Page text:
Song Repertoires and Song Sharing by American Redstarts

R.E. Lemon, R.C. Cotter, Ralph MAC NALLY, Stephen Monette

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    Abstract

    We studied the extent to which male American Redstarts (Setoph- aga ruticilla) share songs in their repertoires. Examining samples of songs from three locations in New Brunswick, Canada, we found significant heterogeneity the frequencies of the different songs across the locations. The extent to which neighbors shared songs related to increasing repertoire size (mean 4.4 songs/adult male). In the relatively larger sample at St. Andrews, neighboring adult males shared significantly more song types (P < 0.05) than did adult males chosen at random. However, this result applied only to individuals with intermediate-sized repertoires (four songs). Subadult males at St. Andrews shared as much with neighboring adult males as did adult males among themselves. In the small, island population at Back Bay, adult males shared noticeably more songs than St. Andrews. We attribute the difference in degree of song sharing to demographic aspects, including patterns of settlement, interacting with tendencies to copy songs. Therefore, any so-called "dialects" in songs of American Redstarts seem more "epiphenomena" resulting from competiton between males rather than as indi- cations of local adaptations of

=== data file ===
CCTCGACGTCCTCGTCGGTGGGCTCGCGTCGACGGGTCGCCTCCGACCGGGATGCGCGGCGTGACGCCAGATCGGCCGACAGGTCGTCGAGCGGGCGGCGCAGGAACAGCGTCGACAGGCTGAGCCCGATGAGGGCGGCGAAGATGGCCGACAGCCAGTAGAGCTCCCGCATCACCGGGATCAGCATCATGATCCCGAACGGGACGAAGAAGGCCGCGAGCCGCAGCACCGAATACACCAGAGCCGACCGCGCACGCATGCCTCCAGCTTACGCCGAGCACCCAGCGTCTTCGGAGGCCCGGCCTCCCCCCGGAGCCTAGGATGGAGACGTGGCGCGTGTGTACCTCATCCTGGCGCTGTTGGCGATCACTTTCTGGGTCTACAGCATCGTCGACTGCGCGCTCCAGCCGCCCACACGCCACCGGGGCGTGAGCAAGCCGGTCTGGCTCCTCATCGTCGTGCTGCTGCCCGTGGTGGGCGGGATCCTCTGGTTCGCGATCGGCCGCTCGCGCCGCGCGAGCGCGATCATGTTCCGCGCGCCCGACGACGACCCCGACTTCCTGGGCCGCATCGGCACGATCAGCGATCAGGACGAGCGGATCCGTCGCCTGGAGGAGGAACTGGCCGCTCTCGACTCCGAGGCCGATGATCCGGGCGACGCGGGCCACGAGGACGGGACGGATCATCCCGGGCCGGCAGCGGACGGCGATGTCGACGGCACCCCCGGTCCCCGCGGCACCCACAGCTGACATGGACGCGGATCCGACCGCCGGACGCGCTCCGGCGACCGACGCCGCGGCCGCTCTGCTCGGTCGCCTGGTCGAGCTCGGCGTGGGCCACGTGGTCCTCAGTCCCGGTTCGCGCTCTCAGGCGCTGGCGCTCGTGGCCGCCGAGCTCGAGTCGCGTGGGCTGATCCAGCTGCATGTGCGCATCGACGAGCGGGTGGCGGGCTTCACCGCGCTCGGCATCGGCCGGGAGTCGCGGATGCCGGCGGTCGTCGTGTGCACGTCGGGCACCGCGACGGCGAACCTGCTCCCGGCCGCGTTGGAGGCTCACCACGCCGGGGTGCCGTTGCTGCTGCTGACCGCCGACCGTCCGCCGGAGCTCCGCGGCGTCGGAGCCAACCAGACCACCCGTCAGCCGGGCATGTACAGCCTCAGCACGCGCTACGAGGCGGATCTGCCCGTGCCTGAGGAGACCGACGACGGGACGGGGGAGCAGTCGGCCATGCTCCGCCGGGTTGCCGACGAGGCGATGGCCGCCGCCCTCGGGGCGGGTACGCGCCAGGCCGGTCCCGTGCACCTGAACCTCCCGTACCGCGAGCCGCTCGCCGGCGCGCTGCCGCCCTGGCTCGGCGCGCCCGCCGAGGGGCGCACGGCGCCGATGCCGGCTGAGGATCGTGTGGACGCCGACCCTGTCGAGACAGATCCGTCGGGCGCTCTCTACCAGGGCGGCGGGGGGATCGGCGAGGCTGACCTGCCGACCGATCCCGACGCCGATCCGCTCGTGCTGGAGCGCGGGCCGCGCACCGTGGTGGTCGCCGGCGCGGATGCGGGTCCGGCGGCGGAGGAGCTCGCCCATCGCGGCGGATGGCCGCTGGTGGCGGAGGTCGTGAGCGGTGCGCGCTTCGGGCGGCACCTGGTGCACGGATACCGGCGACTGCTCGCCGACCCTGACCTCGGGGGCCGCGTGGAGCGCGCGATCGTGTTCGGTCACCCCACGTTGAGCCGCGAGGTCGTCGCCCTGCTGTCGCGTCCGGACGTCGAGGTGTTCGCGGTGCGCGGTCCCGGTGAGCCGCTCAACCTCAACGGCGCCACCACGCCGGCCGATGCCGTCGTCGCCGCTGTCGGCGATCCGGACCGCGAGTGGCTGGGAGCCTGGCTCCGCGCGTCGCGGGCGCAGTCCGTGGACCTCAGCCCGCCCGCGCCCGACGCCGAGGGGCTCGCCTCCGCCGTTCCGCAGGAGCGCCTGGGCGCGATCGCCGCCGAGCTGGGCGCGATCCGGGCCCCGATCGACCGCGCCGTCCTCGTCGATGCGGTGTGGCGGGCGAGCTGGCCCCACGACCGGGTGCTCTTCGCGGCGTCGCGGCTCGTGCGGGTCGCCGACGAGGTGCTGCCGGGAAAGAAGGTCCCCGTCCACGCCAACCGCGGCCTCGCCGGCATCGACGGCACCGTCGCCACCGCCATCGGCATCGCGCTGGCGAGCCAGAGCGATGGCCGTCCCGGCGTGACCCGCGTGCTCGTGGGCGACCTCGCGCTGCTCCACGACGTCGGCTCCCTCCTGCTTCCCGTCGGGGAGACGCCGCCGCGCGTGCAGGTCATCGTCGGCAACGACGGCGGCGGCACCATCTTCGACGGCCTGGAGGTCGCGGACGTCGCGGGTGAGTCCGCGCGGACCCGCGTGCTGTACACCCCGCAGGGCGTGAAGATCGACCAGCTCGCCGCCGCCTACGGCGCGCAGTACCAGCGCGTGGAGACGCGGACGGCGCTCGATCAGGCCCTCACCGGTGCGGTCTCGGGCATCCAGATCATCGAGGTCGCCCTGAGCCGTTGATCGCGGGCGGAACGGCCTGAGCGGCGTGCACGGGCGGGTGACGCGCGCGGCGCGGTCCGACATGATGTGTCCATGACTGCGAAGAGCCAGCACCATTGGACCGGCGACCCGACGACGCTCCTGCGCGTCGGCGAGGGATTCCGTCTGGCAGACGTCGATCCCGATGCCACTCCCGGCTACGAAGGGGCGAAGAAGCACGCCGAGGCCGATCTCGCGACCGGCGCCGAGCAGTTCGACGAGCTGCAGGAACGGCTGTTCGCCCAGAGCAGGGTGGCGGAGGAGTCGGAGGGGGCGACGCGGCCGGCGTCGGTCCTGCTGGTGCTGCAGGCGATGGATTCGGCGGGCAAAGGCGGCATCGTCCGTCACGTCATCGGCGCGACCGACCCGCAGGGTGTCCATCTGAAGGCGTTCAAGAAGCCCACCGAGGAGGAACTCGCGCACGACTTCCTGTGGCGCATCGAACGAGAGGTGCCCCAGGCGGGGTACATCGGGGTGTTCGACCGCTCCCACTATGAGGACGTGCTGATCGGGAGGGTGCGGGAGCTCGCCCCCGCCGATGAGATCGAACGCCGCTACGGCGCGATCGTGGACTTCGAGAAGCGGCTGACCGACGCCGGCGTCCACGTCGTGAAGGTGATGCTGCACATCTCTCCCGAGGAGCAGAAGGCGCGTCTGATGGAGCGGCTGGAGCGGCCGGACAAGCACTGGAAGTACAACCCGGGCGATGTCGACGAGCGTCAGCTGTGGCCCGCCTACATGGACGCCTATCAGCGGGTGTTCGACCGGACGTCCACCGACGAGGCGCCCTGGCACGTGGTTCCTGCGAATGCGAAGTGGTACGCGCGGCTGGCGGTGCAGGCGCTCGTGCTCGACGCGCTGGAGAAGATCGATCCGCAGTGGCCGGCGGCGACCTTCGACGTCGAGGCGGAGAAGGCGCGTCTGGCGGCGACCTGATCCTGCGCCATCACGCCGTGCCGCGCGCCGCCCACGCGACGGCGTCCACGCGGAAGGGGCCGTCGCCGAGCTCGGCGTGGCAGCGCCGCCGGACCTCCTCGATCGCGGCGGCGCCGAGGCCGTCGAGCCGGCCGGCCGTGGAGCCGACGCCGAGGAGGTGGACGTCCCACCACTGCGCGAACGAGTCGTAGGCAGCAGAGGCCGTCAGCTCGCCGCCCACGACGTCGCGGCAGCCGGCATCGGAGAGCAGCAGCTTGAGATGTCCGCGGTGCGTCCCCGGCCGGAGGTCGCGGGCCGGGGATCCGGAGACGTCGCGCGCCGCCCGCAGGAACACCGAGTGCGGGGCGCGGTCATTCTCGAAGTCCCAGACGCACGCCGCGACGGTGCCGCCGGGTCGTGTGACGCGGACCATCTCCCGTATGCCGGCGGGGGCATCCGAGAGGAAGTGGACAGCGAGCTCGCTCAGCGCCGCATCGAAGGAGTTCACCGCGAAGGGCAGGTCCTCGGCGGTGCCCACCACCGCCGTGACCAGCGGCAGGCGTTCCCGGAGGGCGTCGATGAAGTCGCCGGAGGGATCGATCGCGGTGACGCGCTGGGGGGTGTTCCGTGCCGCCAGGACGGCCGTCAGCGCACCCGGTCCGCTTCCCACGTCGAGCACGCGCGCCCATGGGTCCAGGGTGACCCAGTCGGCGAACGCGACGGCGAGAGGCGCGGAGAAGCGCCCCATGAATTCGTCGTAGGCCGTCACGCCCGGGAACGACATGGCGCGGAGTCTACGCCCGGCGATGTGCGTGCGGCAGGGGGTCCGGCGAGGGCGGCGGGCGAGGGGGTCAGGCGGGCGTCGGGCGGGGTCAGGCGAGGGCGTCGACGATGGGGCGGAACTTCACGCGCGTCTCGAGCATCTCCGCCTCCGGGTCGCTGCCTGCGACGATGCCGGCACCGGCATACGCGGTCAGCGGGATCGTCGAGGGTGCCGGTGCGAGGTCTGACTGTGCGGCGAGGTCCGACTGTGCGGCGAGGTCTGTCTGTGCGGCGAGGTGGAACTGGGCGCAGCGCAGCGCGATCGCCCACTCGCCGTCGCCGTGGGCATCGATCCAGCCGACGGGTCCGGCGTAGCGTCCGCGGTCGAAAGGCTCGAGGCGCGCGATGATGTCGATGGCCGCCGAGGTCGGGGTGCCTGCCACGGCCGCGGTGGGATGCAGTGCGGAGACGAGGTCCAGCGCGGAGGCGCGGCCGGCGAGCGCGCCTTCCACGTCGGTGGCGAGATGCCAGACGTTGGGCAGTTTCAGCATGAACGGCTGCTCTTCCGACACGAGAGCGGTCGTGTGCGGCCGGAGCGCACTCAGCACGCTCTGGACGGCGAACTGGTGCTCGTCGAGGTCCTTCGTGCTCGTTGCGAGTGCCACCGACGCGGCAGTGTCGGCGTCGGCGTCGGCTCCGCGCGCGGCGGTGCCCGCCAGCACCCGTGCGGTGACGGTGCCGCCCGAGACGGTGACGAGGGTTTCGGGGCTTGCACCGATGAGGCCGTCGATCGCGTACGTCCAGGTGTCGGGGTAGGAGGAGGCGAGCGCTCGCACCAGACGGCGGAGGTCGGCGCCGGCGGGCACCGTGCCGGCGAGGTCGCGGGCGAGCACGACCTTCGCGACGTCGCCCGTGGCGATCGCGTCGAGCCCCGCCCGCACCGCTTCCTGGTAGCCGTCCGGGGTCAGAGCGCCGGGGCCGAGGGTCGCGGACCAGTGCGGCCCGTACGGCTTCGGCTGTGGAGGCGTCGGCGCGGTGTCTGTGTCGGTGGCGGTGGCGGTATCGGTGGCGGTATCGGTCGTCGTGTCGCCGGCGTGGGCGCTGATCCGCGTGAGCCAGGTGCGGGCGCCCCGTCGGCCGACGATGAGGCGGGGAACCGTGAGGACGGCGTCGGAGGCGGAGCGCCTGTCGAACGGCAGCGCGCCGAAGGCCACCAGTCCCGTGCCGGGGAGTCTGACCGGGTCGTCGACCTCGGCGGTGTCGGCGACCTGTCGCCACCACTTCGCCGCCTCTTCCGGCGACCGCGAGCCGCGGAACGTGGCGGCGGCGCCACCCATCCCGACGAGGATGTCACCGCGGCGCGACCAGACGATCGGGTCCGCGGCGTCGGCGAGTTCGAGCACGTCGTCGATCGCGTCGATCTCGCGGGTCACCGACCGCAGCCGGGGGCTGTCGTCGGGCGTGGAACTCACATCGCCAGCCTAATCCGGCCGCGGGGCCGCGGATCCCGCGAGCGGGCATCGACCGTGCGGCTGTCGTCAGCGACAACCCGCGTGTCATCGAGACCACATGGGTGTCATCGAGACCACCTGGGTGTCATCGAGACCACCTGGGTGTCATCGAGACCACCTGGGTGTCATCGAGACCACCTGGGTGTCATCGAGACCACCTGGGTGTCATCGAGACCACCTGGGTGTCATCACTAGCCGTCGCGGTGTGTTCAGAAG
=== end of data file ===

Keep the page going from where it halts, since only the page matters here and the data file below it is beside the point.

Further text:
Original languageEnglish
    Pages (from-to)457-470
    JournalCondor
    Volume87
    DOIs
    Publication statusPublished - 1985

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    Lemon, R. E., Cotter, R. C., MAC NALLY, R., & Monette, S. (1985). Song Repertoires and Song Sharing by American Redstarts. Condor, 87, 457-470. https://doi.org/10.2307/1367942